Kinesthetic learners are more likely to retain and understand information and knowledge by touching and doing. You grasp and remember things through physical movement. You are a direct learner who prefers to move, build, touch, or draw what you are learning, and oftentimes finding that when physical activity is involved you concentrate and benefit to a greater extent. By taking things apart and putting them back together, moving around, and fidgeting with objects, kinesthetic learners can physically understand what they are learning, making physical activities and techniques the best method of learning.



Study Tips for the Auditory Learner:

Auditory learners learn best through speech and listening to others. If you are an auditory learner, consider integrating the following suggestions into your study routine, which can help you succeed in school to the best of your ability!


  • Tape-record class and lectures (if allowed) for later reference and repetition;

  • Read your textbook, assignments, readings, and notes aloud whilst studying,

You could even record yourself and listen to it while completing different tasks, similar to a podcast;

  • Practice reading aloud to yourself in your mind, without orally communicating,

Helpful during exams and when surrounded by other students;

  • Study with a partner or in a group,

Discuss exam questions, study material, and concepts together,


Verbal communication has required both ways; thus, you learn from what they say, and you hear yourself teach them as well;

  • Proofread your assignments;

  • Watch YouTube videos and/or listen to podcasts,

Listen to someone explaining concepts;

  • Listen to music while studying,

Lyric-free music is preferable; however, it is up to your preferences;

  • Participate in class discussions as much as possible,

Voicing questions and concepts will help you understand and grasp concepts and an understanding of the material;

  • Repeat facts with your eyes closed,

The technique will allow you to focus all your attention on the auditory process;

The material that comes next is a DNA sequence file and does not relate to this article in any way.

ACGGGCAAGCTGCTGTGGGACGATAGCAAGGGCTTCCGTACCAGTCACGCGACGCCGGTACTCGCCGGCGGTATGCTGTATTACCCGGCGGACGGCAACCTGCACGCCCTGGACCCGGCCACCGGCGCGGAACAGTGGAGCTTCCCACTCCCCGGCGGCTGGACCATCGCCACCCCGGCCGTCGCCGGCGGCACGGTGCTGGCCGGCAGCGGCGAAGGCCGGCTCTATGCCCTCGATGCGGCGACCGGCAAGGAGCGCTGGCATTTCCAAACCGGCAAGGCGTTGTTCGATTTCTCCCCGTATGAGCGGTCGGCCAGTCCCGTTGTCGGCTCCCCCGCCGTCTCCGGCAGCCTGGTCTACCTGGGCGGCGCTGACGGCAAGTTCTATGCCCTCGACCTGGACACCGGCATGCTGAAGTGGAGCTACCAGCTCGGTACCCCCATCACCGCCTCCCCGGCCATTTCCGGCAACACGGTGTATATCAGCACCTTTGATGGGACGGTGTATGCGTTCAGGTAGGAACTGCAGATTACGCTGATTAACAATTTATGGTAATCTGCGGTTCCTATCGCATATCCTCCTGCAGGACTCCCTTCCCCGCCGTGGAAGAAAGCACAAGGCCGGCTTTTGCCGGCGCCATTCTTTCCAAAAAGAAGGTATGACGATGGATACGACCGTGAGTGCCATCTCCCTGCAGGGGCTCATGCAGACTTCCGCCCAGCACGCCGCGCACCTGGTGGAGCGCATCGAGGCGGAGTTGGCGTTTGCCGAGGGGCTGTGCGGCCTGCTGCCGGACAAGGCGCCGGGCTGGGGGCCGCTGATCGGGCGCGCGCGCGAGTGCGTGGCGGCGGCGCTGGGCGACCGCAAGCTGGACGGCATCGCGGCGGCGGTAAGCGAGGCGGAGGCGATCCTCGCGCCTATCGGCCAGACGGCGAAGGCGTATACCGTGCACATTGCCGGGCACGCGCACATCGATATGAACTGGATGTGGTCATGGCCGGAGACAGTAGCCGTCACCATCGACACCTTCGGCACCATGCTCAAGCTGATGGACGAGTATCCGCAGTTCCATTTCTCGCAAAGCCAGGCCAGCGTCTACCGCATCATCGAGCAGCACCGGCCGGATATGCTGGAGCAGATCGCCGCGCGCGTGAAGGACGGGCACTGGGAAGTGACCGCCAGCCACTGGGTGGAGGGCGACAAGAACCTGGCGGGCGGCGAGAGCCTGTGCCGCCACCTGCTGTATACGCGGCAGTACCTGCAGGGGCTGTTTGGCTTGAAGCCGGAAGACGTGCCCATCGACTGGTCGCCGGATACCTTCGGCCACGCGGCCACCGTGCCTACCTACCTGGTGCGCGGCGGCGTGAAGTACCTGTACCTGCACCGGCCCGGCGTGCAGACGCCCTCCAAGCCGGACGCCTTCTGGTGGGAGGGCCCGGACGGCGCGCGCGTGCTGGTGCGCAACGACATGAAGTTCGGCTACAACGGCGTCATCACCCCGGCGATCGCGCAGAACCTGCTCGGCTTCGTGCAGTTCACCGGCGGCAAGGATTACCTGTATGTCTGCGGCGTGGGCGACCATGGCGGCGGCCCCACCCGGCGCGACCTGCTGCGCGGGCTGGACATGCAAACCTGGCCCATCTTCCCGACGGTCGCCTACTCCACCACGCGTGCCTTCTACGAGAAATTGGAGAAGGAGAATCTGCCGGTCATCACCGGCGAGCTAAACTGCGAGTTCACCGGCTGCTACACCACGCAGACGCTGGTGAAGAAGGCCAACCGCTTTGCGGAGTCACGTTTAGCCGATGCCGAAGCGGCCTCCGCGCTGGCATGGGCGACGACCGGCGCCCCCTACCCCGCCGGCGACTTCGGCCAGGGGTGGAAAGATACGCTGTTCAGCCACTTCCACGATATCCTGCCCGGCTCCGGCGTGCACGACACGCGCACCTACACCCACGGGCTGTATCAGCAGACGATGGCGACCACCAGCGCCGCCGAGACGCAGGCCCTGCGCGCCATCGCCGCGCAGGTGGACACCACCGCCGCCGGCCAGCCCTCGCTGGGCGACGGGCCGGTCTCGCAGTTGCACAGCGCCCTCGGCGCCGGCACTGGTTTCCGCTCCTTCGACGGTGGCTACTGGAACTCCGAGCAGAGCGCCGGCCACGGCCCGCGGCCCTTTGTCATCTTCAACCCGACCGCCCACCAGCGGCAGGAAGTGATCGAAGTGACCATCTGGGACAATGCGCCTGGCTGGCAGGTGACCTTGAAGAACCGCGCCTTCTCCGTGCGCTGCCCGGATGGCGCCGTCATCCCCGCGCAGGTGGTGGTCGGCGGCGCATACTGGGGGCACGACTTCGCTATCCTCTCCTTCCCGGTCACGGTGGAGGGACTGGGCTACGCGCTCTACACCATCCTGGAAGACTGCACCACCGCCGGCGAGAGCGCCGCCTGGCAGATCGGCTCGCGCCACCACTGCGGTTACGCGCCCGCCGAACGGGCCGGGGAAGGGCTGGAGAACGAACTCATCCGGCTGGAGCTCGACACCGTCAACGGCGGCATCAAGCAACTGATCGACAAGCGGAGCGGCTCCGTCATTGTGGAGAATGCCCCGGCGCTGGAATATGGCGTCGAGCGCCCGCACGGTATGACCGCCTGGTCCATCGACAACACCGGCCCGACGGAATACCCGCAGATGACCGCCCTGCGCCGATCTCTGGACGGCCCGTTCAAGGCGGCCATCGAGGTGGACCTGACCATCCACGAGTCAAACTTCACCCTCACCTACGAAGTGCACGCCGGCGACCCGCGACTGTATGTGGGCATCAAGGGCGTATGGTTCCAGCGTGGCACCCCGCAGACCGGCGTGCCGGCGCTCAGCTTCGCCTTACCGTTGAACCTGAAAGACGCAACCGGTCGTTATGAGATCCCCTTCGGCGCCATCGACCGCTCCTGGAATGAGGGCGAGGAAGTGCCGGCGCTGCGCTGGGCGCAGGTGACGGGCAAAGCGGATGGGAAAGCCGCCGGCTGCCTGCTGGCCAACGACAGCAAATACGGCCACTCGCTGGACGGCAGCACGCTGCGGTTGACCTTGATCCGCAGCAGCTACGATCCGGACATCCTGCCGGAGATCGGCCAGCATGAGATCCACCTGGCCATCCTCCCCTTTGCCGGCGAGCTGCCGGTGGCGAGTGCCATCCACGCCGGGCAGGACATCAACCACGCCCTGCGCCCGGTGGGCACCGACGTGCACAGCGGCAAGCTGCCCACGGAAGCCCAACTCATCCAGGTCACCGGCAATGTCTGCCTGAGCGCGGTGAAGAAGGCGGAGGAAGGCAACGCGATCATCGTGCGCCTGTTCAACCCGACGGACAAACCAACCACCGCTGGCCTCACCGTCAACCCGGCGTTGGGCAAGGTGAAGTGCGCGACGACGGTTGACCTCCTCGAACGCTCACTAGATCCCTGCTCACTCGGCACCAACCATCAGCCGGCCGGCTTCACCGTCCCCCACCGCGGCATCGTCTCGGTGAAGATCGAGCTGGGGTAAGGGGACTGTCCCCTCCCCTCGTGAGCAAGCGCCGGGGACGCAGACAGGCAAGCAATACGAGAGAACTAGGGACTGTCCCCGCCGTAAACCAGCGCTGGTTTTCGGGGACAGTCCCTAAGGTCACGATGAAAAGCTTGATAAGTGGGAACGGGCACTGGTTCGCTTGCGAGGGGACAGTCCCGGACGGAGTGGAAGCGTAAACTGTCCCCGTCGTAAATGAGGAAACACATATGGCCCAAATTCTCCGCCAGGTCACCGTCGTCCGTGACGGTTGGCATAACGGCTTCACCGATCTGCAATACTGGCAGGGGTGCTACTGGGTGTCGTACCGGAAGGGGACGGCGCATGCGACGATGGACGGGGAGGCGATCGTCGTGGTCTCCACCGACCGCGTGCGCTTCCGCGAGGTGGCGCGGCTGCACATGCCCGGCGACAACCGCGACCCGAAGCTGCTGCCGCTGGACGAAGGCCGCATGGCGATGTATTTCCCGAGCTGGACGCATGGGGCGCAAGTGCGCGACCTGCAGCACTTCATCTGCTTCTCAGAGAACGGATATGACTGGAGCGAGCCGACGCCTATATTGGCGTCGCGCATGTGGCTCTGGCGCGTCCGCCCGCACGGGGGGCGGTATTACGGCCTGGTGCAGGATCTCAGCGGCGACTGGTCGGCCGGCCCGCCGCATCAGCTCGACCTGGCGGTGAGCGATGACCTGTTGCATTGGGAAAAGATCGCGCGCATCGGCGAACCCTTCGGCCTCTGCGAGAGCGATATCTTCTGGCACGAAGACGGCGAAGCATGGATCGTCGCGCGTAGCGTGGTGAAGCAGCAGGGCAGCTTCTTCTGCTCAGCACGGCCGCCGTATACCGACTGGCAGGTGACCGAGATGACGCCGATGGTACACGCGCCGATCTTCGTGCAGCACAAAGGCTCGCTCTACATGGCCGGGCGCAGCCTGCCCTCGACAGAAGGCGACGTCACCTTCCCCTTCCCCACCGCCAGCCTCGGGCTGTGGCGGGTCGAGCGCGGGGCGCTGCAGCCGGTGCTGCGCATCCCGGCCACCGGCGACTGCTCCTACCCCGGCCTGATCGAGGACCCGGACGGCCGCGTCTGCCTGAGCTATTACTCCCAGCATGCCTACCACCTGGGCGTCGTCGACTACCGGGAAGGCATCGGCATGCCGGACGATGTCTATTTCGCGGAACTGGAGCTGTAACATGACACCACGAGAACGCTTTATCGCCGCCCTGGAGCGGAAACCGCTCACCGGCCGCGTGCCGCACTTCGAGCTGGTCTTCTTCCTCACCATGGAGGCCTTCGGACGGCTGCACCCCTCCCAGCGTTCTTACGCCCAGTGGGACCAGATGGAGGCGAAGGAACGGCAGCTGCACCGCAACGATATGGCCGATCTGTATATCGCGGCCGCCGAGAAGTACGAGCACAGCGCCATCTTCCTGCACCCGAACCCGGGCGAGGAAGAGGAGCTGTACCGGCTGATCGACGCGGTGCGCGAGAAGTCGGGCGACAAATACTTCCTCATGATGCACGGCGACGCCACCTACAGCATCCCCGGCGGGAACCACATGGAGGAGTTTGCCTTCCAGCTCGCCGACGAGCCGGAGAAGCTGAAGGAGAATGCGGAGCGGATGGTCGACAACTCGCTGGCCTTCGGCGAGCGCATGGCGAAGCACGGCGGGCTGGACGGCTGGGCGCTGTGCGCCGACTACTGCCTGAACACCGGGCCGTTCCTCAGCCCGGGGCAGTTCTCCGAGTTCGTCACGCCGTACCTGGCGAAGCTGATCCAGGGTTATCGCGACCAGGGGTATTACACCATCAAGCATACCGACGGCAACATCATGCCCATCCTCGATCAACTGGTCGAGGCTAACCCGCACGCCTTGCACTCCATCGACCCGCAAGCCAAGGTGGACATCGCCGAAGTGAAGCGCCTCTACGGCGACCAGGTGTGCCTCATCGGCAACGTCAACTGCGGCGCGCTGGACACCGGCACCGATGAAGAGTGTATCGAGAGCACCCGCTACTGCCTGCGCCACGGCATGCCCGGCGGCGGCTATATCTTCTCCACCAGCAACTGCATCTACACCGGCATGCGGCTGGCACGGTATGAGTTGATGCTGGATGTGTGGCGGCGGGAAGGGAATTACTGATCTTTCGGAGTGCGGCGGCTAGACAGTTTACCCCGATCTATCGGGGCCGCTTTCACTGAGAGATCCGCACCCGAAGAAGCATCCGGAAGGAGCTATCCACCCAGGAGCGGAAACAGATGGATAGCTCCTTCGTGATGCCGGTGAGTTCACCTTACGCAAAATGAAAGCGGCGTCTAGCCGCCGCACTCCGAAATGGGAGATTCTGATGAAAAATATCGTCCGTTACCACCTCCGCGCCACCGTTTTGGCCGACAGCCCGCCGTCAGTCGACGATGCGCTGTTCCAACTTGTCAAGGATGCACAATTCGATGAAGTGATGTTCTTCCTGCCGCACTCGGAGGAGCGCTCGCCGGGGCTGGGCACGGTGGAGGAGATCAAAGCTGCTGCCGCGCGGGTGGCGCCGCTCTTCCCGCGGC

• Create musical jingles or songs to help you remember concepts and course material;



Study Tips for the Visual Learner

Visual learners learn best when information is presented in written or visual form. If you are a visual learner, consider integrating the following suggestions into your study routine, which can help you succeed in school to the best of your ability!


  • Sit in front of the class so you can see everything;

  • Study in quiet locations, with few distractions.

  • Take thorough notes during lectures;

  • Visualize and sketch the course content/ lectures;

  • List your tasks, physical to-do list,

To gain motivation through the satisfaction of visually crossing out completed tasks;

  • Keep your surroundings clean and uncluttered,

Make area visually appealing;

  • Create/ draw mind maps, pictures, flowcharts, Gantt-charts, diagrams, graphs, and/or other graphic organizers,

Using such tools to explain new concepts visually;

  • Write notes, main ideas, essential vocabulary, and instructions on paper;

  • Use highlighters and colourful pens in your notes,

Colour code your notes with the different colours;

  • Use symbols, underlining, bold, and italic in your notes;

  • When starting a new textbook chapter, go over the chapter overview to understand the required components of each chapter;

  • Use flashcards with little information, yet with colours, definitions, and drawings/images if pertinent;

  • Replace words with symbols, whenever possible;



Study Tips for the Kinesthetic Learner

Kinesthetic learners learn best when they can use their sense of movement and touch. If you are a kinesthetic learner, consider integrating the following suggestions into your study routine, which can help you succeed in school to the best of your ability!

  • Pace or walk around while reciting your notes/ concepts to yourself;

  • Keep something a malleable object in your hand,

Translate your knowledge into a physical object, such as writing or typing your notes;

  • Actively touch the computer keyboard to keep the mind active;

  • Write concepts, key ideas, vocabulary using your finger in the air;

  • When explaining abstract concepts, use real-world examples and metaphors to grasp the information better;

  • Ask a friend to quiz you out loud, or ask yourself questions in front of a mirror, or play two people yourself;

  • Take frequent breaks, and move around during the break periods,

E.g. work for 25 minutes, rest for 5 minutes.

  • Take creative notes,

Draw pictures, diagrams, and models of the material being taught;

  • Ask and answer questions independently and during class;

  • Study using a whiteboard,

role play a teacher;

  • Make physical comfort a priority as you study;

  • Participate in activities that involve moving, drawing, touch, and building;

  • Construct tangible objects that can be used as a study tool;

  • Act out things you must learn;

  • Combine your study session with physical exercise.